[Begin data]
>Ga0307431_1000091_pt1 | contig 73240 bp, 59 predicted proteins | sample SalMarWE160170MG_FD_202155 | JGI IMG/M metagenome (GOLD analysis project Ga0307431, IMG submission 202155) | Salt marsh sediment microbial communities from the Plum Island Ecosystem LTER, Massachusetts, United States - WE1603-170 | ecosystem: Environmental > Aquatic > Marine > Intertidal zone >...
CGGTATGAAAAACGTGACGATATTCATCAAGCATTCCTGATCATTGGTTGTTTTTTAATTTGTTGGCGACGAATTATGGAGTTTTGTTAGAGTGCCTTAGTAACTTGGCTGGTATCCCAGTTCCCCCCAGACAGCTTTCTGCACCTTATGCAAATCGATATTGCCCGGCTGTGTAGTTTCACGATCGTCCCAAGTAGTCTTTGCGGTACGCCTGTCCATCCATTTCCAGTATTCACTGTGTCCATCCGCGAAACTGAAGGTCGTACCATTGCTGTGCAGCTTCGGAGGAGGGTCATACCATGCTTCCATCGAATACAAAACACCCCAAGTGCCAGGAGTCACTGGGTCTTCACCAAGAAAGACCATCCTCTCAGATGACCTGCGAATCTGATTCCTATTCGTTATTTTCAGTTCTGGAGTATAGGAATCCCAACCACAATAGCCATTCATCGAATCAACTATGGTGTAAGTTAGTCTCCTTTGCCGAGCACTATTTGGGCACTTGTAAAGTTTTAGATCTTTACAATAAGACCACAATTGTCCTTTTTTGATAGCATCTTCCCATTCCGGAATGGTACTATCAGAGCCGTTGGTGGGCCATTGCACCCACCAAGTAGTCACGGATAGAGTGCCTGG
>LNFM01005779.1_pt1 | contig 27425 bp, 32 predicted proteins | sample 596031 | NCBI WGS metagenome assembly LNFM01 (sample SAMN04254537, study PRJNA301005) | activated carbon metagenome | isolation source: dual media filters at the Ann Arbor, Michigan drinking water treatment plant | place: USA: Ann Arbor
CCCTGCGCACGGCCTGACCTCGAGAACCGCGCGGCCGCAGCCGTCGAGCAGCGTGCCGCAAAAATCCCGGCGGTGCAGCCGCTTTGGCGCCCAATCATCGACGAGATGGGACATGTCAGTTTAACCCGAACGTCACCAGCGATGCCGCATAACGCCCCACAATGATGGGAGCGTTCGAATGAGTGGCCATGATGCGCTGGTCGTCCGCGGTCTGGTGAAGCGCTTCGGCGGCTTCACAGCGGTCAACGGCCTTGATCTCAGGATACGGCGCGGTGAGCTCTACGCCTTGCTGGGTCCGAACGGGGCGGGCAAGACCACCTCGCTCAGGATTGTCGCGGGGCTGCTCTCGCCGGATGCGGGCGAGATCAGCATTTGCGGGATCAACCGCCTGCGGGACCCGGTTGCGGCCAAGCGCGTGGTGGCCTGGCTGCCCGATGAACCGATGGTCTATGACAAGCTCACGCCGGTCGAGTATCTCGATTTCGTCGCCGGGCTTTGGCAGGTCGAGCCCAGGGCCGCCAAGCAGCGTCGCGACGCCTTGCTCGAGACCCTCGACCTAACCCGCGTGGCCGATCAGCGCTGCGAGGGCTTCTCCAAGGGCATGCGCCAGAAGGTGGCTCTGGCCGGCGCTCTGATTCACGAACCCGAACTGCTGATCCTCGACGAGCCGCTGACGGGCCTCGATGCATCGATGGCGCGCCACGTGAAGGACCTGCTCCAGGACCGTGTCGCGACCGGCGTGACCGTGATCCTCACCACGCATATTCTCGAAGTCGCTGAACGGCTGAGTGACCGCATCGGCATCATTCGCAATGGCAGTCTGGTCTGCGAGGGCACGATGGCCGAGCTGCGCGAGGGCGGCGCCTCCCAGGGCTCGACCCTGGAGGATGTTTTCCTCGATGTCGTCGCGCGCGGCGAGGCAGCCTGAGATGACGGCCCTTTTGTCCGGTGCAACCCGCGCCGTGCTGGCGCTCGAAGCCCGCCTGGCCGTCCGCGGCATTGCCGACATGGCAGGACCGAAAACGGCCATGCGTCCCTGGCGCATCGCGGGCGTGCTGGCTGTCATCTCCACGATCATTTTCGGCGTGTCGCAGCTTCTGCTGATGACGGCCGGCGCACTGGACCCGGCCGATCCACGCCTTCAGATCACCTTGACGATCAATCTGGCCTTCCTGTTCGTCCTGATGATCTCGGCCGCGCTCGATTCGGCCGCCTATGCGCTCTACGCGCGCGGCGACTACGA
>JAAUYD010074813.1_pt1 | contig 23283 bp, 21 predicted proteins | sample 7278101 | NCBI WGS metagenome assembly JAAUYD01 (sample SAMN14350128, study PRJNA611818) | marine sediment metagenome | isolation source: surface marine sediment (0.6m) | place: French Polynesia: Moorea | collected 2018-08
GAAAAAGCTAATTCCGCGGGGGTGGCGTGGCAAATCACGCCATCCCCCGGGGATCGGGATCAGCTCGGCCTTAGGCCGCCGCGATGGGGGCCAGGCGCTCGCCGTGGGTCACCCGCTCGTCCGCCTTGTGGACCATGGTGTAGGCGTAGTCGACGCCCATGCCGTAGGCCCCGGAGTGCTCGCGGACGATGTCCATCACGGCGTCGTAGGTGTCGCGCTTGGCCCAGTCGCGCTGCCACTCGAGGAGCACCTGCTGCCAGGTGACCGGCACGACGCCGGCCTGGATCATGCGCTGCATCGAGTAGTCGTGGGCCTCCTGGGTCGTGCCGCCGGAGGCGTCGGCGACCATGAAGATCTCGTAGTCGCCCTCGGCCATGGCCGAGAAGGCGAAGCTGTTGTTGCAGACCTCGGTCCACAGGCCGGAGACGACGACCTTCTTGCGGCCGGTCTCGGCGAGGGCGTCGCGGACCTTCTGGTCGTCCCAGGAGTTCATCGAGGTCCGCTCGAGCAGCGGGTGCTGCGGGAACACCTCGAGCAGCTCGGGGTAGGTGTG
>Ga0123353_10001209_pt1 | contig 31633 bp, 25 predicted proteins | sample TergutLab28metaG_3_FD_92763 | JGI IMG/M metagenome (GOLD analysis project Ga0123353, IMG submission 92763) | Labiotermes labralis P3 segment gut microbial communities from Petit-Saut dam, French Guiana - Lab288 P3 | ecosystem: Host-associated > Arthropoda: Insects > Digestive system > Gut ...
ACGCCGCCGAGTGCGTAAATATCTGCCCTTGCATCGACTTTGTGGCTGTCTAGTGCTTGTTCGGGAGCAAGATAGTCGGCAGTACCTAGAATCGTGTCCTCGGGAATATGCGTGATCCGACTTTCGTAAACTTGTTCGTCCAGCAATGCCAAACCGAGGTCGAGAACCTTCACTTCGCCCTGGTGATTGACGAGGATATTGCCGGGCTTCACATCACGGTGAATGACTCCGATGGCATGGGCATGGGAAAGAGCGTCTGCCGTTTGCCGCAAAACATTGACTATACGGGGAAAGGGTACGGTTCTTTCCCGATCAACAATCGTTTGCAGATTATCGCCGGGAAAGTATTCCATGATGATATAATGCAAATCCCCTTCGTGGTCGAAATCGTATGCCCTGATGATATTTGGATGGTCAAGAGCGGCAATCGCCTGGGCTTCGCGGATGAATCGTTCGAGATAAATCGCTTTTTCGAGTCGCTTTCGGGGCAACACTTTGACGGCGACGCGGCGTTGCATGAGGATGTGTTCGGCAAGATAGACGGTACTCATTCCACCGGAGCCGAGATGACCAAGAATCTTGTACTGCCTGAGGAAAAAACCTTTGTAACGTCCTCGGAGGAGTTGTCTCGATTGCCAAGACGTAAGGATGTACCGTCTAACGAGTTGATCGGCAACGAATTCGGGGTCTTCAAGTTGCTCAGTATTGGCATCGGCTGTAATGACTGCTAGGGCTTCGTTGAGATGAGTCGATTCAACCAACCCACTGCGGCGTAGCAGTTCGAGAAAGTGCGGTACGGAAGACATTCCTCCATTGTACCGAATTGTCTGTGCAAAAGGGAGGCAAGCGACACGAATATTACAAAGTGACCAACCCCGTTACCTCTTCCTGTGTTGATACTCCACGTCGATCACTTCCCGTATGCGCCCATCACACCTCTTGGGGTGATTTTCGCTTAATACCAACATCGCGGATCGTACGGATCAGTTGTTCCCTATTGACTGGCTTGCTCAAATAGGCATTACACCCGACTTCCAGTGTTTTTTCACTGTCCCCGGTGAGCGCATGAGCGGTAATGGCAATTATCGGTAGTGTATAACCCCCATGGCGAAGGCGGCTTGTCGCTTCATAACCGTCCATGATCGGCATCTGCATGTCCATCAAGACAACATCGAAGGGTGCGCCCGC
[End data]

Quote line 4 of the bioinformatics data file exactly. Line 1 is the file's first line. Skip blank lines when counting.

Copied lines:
CCCTGCGCACGGCCTGACCTCGAGAACCGCGCGGCCGCAGCCGTCGAGCAGCGTGCCGCAAAAATCCCGGCGGTGCAGCCGCTTTGGCGCCCAATCATCGACGAGATGGGACATGTCAGTTTAACCCGAACGTCACCAGCGATGCCGCATAACGCCCCACAATGATGGGAGCGTTCGAATGAGTGGCCATGATGCGCTGGTCGTCCGCGGTCTGGTGAAGCGCTTCGGCGGCTTCACAGCGGTCAACGGCCTTGATCTCAGGATACGGCGCGGTGAGCTCTACGCCTTGCTGGGTCCGAACGGGGCGGGCAAGACCACCTCGCTCAGGATTGTCGCGGGGCTGCTCTCGCCGGATGCGGGCGAGATCAGCATTTGCGGGATCAACCGCCTGCGGGACCCGGTTGCGGCCAAGCGCGTGGTGGCCTGGCTGCCCGATGAACCGATGGTCTATGACAAGCTCACGCCGGTCGAGTATCTCGATTTCGTCGCCGGGCTTTGGCAGGTCGAGCCCAGGGCCGCCAAGCAGCGTCGCGACGCCTTGCTCGAGACCCTCGACCTAACCCGCGTGGCCGATCAGCGCTGCGAGGGCTTCTCCAAGGGCATGCGCCAGAAGGTGGCTCTGGCCGGCGCTCTGATTCACGAACCCGAACTGCTGATCCTCGACGAGCCGCTGACGGGCCTCGATGCATCGATGGCGCGCCACGTGAAGGACCTGCTCCAGGACCGTGTCGCGACCGGCGTGACCGTGATCCTCACCACGCATATTCTCGAAGTCGCTGAACGGCTGAGTGACCGCATCGGCATCATTCGCAATGGCAGTCTGGTCTGCGAGGGCACGATGGCCGAGCTGCGCGAGGGCGGCGCCTCCCAGGGCTCGACCCTGGAGGATGTTTTCCTCGATGTCGTCGCGCGCGGCGAGGCAGCCTGAGATGACGGCCCTTTTGTCCGGTGCAACCCGCGCCGTGCTGGCGCTCGAAGCCCGCCTGGCCGTCCGCGGCATTGCCGACATGGCAGGACCGAAAACGGCCATGCGTCCCTGGCGCATCGCGGGCGTGCTGGCTGTCATCTCCACGATCATTTTCGGCGTGTCGCAGCTTCTGCTGATGACGGCCGGCGCACTGGACCCGGCCGATCCACGCCTTCAGATCACCTTGACGATCAATCTGGCCTTCCTGTTCGTCCTGATGATCTCGGCCGCGCTCGATTCGGCCGCCTATGCGCTCTACGCGCGCGGCGACTACGA